Infertility is the main reason parents seek to adopt children they are not related to. One study shows this accounted for 80% of unrelated infant adoptions and half of adoptions through foster care.[79] Estimates suggest that 11–24% of Americans who cannot conceive or carry to term attempt to build a family through adoption, and that the overall rate of ever-married American women who adopt is about 1.4%.[80][81] Other reasons people adopt are numerous although not well documented. These may include wanting to cement a new family following divorce or death of one parent, compassion motivated by religious or philosophical conviction, to avoid contributing to overpopulation out of the belief that it is more responsible to care for otherwise parent-less children than to reproduce, to ensure that inheritable diseases (e.g., Tay–Sachs disease) are not passed on, and health concerns relating to pregnancy and childbirth. Although there are a range of possible reasons, the most recent study of experiences of women who adopt suggests they are most likely to be 40–44 years of age, currently married, have impaired fertility, and childless.[82]
In the 1970s, as adoption search and support organizations developed, there were challenges to the language in common use at the time. As books like Adoption Triangle by Sorosky, Pannor and Baran were published, and support groups formed like CUB (Concerned United Birthparents), a major shift from "natural parent" to "birthparent"[182][183] occurred. Along with the change in times and social attitudes came additional examination of the language used in adoption.
The majority of people state that their primary source of information about adoption comes from friends and family and the news media. Nevertheless, most people report the media provides them a favorable view of adoption; 72% indicated receiving positive impressions.[145] There is, however, still substantial criticism of the media's adoption coverage. Some adoption blogs, for example, criticized Meet the Robinsons for using outdated orphanage imagery[146][147] as did advocacy non-profit The Evan B. Donaldson Adoption Institute.[148]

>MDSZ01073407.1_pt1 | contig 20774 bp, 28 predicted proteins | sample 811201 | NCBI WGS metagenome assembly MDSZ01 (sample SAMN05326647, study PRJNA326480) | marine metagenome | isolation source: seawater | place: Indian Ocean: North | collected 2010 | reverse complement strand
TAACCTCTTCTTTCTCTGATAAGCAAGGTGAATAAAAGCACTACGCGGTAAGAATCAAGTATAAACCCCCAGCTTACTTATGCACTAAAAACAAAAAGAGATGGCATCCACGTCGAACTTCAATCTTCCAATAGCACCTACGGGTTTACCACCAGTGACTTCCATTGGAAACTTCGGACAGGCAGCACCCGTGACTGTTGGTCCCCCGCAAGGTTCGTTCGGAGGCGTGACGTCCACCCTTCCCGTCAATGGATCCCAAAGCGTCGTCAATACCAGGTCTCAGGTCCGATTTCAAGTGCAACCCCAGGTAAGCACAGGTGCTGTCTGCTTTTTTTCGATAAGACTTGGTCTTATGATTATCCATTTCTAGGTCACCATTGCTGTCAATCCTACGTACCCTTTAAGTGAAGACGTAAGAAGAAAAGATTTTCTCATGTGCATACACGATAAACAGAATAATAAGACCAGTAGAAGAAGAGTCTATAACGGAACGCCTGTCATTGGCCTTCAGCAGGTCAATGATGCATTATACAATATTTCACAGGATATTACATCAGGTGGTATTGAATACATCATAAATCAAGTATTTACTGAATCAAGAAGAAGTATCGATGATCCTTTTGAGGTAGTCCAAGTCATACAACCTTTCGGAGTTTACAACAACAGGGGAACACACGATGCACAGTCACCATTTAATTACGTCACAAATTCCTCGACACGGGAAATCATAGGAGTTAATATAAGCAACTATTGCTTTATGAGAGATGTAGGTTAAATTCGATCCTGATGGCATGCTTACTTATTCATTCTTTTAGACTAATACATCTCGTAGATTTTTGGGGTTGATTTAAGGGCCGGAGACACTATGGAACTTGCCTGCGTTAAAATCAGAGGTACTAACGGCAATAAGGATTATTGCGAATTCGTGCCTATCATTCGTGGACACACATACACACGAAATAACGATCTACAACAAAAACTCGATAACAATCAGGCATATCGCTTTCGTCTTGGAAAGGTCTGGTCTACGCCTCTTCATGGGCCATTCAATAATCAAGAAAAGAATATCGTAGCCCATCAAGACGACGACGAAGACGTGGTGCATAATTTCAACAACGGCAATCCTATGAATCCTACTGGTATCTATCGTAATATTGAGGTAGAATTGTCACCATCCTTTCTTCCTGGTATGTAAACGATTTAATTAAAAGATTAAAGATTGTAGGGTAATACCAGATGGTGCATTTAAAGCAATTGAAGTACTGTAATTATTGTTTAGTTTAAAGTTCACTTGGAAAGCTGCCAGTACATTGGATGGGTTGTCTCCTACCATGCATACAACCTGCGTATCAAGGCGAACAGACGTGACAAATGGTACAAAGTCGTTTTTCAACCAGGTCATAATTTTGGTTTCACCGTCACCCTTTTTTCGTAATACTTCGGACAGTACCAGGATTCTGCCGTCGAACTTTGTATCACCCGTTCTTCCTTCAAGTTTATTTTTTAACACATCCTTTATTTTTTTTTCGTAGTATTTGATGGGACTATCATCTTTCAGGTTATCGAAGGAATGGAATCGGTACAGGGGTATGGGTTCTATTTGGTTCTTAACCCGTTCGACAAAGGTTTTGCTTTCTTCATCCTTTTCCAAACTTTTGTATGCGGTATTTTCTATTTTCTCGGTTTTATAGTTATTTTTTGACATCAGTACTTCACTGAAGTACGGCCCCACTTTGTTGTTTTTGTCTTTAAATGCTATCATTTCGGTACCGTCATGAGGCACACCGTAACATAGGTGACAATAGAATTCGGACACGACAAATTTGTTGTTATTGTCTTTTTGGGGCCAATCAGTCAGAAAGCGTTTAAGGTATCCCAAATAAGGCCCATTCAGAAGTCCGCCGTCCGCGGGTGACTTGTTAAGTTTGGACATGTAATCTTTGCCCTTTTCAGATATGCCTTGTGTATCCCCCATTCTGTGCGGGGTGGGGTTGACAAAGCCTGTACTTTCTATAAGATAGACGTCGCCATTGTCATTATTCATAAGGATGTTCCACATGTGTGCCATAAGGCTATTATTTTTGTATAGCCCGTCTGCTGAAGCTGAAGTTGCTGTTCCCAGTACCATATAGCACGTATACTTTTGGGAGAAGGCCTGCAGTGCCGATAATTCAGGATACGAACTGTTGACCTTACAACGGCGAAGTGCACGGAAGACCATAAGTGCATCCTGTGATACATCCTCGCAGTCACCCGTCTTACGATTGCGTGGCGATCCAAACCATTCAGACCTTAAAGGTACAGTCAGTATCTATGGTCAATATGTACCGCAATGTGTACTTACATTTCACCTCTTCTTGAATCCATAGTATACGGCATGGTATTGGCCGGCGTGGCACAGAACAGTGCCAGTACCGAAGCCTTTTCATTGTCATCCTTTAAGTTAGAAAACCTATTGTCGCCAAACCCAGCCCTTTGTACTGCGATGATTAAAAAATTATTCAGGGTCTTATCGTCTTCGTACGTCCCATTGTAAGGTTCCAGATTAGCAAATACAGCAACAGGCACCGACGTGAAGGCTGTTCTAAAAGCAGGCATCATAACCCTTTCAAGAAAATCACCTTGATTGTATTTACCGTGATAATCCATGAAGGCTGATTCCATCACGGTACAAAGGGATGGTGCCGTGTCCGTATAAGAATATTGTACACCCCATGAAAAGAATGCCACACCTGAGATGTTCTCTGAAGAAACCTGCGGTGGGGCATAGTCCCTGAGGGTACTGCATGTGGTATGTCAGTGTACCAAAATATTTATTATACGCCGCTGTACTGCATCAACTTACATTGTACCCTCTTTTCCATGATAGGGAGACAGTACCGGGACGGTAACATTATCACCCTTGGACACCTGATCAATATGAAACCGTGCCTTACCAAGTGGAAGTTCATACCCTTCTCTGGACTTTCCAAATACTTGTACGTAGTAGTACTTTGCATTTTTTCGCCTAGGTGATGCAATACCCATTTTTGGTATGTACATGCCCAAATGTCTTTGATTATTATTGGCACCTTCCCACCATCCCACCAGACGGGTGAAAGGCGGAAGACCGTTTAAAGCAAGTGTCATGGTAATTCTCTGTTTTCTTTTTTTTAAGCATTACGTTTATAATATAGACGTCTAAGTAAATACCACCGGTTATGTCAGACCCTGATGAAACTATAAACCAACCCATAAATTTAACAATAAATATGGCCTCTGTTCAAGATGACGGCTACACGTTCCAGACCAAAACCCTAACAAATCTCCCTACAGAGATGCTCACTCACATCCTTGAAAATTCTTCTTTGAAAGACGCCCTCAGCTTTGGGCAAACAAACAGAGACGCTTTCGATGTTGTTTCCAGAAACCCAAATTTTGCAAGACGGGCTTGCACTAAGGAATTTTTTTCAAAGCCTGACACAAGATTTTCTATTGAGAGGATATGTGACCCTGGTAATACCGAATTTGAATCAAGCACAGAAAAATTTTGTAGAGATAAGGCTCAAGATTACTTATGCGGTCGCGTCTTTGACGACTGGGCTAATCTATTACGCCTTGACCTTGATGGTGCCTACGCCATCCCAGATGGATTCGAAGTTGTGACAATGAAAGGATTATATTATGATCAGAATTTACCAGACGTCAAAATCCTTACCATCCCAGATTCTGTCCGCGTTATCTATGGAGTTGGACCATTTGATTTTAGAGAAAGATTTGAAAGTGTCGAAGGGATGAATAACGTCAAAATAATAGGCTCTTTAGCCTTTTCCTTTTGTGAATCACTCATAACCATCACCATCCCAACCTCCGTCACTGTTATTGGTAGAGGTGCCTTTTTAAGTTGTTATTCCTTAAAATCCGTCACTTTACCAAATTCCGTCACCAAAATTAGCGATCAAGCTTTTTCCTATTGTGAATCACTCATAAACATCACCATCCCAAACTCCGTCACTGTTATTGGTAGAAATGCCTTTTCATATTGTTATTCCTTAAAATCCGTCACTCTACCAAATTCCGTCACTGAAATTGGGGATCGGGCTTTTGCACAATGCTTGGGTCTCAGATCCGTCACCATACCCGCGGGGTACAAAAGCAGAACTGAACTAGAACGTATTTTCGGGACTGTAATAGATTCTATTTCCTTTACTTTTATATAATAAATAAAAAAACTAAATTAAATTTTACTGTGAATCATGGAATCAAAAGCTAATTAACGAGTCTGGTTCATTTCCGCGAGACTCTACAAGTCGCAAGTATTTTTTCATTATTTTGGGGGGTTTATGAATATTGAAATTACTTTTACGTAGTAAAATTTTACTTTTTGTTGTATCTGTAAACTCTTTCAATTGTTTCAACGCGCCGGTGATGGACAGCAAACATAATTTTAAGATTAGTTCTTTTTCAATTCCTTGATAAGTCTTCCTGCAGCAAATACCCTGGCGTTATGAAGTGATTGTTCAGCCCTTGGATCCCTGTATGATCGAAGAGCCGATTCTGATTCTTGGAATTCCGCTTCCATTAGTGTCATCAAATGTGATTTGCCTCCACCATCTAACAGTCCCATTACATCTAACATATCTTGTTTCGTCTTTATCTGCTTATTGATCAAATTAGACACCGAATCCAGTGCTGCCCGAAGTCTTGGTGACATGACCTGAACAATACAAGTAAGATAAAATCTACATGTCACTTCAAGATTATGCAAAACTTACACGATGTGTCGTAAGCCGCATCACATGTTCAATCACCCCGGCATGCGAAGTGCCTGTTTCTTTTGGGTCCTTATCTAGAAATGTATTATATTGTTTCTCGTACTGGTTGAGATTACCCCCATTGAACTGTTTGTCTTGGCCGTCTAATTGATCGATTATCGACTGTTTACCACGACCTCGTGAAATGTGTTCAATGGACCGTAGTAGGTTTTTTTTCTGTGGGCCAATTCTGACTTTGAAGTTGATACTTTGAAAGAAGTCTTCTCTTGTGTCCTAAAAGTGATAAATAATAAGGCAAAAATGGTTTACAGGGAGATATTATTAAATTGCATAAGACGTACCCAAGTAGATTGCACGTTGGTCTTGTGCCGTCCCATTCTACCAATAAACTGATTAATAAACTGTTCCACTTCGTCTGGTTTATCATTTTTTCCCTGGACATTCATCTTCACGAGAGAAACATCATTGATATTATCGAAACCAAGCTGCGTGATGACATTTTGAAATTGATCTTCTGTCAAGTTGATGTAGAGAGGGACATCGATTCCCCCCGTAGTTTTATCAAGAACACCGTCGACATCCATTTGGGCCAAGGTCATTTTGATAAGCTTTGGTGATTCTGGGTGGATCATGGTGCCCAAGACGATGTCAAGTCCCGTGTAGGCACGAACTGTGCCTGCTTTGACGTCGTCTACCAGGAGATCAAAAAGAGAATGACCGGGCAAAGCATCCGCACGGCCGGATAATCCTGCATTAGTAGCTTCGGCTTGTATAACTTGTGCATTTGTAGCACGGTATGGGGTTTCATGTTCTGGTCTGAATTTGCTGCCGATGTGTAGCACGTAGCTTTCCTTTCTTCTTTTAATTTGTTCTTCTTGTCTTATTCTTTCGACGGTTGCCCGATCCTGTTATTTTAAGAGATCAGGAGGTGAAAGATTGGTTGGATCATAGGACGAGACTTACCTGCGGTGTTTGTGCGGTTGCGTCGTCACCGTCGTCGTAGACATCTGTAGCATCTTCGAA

Unlike guardianship or other systems designed for the care of the young, adoption is intended to effect a permanent change in status and as such requires societal recognition, either through legal or religious sanction. Historically, some societies have enacted specific laws governing adoption; where others have tried to achieve adoption through less formal means, notably via contracts that specified inheritance rights and parental responsibilities without an accompanying transfer of filiation. Modern systems of adoption, arising in the 20th century, tend to be governed by comprehensive statutes and regulations.

The most recent adoption attitudes survey completed by the Evan Donaldson Institute provides further evidence of this stigma. Nearly one-third of the surveyed population believed adoptees are less-well adjusted, more prone to medical issues, and predisposed to drug and alcohol problems. Additionally, 40–45% thought adoptees were more likely to have behavior problems and trouble at school. In contrast, the same study indicated adoptive parents were viewed favorably, with nearly 90% describing them as "lucky, advantaged, and unselfish."[144]
There are supporters of various lists, developed over many decades, and there are persons who find them lacking, created to support an agenda, or furthering division. All terminology can be used to demean or diminish, uplift or embrace. In addressing the linguistic problem of naming, Edna Andrews says that using "inclusive" and "neutral" language is based upon the concept that "language represents thought, and may even control thought."[190]